Six months later, Hanse’s design was selected. One year later, construction got underway in the Barra neighborhood in Rio. Located in the western part of the city, Barra is the newest section of Rio, best known for its beaches, lakes and rivers — and its lifestyle. Construction, which was supposed to take only one year, ended up taking twice as long because of disputes over land, environmental permissions and more. “It was not easy dealing with some of the practical aspects of building a golf course in Brazil,” Hanse says.
The Barra de Tijuca Olympic course is 7,200 yards long and is a par 71. Very few people have been allowed to play the course, including Hanse — who is an 11-handicap. He had to sneak in a few rounds during the construction phase, something referred to as dirt golf. “It’s fun. It’s not going to give you a true test of the way the golf course is going to play, but it at least gives you some sense of distance, and are the bunkers in the right place off the tee, etc.”
Hanse will be involved in the day-to-day operations of the course during the Olympics. He’s been asked to serve as a technical official and will help set up the course every morning, determining the best tee and hole locations. Hanse is also looking forward to meeting another DU alum at the Olympics. Former DU golfer Espen Kofstad (BS ’10) will represent his home country of Norway. “Maybe I can get someone to take a picture of the two DU alums on the Olympic course,” Hanse says.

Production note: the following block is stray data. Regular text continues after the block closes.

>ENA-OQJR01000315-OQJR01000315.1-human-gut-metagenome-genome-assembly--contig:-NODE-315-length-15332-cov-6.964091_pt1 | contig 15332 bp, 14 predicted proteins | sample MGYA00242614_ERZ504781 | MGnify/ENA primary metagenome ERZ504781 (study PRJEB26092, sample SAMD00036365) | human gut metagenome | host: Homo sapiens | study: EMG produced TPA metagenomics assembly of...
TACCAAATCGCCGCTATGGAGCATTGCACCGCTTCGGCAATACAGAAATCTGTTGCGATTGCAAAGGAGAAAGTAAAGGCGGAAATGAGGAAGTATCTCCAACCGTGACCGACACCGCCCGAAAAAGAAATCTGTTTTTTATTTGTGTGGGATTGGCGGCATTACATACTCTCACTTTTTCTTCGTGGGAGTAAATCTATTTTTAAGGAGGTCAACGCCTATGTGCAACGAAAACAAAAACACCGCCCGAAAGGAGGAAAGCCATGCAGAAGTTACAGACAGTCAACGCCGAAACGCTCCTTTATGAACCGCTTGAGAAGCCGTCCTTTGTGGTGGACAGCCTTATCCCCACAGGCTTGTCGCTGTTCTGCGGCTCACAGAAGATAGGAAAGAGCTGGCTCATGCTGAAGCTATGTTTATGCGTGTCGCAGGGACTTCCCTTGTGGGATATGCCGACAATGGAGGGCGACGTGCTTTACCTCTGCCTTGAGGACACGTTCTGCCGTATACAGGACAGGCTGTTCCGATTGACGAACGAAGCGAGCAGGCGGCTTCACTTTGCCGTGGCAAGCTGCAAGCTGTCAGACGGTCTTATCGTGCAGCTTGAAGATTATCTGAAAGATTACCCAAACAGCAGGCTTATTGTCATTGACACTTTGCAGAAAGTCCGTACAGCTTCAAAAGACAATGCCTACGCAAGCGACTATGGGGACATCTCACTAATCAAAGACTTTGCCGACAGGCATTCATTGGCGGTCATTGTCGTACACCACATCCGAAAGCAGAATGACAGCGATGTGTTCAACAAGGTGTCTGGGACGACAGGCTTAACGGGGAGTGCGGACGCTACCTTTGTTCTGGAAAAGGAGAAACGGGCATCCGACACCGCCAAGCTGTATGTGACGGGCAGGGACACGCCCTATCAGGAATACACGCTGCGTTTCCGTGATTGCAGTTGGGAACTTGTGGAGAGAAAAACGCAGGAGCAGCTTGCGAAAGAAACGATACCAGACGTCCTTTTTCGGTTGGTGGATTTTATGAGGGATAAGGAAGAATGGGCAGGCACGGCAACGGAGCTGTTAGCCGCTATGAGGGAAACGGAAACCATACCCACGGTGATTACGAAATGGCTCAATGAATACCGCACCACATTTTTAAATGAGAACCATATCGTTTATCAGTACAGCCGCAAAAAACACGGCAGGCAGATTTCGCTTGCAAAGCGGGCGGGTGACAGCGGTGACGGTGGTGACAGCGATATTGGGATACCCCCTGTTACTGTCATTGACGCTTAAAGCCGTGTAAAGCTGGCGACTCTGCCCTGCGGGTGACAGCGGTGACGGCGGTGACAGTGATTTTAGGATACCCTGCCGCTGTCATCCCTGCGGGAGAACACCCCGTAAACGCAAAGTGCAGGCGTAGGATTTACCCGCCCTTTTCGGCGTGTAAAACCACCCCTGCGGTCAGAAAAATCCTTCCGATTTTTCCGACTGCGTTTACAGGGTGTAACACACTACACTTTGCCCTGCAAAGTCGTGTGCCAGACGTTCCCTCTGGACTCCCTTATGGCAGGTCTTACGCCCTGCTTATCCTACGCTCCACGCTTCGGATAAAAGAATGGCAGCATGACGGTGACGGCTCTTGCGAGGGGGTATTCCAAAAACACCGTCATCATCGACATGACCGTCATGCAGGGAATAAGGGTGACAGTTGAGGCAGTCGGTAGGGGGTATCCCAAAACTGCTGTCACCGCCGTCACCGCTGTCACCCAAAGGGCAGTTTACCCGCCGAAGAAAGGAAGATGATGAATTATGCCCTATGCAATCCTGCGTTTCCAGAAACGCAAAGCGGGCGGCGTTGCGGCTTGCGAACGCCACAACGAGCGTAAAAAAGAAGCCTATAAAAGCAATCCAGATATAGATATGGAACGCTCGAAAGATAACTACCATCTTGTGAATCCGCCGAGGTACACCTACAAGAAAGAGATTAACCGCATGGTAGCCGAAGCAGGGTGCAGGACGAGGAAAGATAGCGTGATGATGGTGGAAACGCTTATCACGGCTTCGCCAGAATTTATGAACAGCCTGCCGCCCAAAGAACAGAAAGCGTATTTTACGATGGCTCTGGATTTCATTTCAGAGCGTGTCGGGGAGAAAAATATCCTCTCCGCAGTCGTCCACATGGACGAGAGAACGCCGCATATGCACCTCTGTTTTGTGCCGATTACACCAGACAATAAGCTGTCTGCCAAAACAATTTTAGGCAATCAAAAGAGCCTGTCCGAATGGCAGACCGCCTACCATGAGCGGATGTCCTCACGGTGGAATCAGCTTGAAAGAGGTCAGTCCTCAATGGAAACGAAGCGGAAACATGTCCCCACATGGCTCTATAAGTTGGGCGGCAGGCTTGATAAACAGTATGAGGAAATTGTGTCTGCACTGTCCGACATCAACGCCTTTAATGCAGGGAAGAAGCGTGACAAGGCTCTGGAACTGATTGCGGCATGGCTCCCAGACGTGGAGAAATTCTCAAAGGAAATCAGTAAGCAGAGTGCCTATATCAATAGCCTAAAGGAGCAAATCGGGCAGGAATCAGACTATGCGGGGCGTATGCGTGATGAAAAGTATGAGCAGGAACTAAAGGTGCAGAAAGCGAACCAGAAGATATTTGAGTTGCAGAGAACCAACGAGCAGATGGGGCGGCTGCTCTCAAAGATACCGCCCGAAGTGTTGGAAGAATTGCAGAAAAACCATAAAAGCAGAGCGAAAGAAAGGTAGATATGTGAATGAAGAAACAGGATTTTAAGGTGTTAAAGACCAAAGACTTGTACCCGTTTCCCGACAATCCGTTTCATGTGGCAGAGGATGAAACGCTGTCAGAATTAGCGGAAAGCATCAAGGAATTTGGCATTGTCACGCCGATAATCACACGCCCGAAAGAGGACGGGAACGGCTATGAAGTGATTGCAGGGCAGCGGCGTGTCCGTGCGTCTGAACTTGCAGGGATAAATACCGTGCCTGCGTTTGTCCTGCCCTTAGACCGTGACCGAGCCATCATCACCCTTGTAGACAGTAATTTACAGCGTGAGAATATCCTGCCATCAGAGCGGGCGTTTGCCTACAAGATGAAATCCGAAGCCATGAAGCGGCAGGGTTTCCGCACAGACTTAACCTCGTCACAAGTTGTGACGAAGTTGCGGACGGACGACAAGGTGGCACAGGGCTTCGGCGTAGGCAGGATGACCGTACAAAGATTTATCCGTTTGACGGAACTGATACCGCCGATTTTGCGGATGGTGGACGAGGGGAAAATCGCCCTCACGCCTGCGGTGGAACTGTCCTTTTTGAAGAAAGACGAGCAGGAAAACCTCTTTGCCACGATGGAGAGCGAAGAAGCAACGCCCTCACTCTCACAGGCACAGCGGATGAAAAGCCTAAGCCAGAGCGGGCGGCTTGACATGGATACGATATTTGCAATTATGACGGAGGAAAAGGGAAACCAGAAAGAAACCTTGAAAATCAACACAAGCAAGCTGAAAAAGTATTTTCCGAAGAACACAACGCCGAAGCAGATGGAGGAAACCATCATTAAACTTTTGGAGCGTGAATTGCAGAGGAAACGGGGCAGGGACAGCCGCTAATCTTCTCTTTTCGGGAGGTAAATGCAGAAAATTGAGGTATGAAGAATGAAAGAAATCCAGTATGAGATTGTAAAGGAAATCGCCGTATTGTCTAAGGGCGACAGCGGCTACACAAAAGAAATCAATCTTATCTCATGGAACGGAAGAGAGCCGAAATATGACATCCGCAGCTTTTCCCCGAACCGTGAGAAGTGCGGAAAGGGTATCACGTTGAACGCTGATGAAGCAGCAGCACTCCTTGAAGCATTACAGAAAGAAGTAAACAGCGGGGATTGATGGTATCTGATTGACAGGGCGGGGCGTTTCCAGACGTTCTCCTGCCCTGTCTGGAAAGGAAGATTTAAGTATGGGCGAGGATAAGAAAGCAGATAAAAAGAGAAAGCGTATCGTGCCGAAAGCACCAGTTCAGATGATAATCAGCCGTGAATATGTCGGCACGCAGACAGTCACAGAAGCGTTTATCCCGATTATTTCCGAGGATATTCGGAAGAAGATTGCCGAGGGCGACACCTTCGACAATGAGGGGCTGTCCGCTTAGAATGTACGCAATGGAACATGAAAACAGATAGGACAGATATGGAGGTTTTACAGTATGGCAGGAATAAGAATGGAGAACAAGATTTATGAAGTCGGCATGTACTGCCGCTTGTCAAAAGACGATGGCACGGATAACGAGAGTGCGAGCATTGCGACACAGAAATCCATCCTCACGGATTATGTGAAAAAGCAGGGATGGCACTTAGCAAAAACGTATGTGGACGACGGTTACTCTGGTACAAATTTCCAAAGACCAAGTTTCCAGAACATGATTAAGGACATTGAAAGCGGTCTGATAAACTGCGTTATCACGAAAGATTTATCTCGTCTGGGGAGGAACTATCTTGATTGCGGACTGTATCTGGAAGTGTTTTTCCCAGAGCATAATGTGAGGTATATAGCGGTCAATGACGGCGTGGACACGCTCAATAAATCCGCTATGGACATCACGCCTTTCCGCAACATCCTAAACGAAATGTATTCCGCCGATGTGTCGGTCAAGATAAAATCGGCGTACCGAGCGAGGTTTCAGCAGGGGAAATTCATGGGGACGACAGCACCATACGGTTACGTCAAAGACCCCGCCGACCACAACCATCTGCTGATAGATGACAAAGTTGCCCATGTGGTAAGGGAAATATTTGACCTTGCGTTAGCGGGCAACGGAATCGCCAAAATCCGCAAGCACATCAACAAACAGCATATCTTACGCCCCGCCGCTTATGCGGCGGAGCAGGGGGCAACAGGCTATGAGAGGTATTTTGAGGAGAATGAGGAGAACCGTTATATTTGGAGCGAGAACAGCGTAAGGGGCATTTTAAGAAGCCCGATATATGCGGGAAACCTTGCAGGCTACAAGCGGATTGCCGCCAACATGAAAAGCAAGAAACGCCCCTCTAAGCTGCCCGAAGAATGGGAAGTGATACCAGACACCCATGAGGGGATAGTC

Frank Nobilo of The Golf Channel did a tee-to-green tour of Gil Hanse’s Olympic Golf Course, click here to watch .
Hanse is disappointed to see that several of the world’s top male golfers have withdrawn from the Olympics because of fear of the Zika virus. “You want to see the top players compete on a golf course you design. Frankly, we will still see the best in the world compete on the women’s side, but we won’t see it with the men.”
Life after the Olympics goes on. Hanse has recently had two new courses open in Florida and Mississippi. He also has three more on the drawing board. Asking him for his favorite golf course “is like asking me to choose which of my children is my favorite.” However, Hanse does favor the Boston Golf Club, which opened in 2005. “It was my favorite experience for actually building a course. It had great grounds, a great owner and I was not terribly busy at the time.”
Hanse, who has done restoration work at Denver Country Club and Lakewood Country Club, occasionally makes it back to Denver. He says he’s “surprised and pleased that Mustard’s Last Stand is still here.” He admits that degrees in political science and history are not a perfect transition to golf-course architecture, but he says the lessons he learned at DU have been very helpful in his work. “The history of the game has always fascinated me, so understanding the historical research is helpful. Also, (golf) club politics are about as fierce of a branch of politics as you are going to find anywhere, so being able to navigate in those waters is helpful.”
NOTE: This story originally appeared on the University of Denver News Website. Reprinted with permission from the author.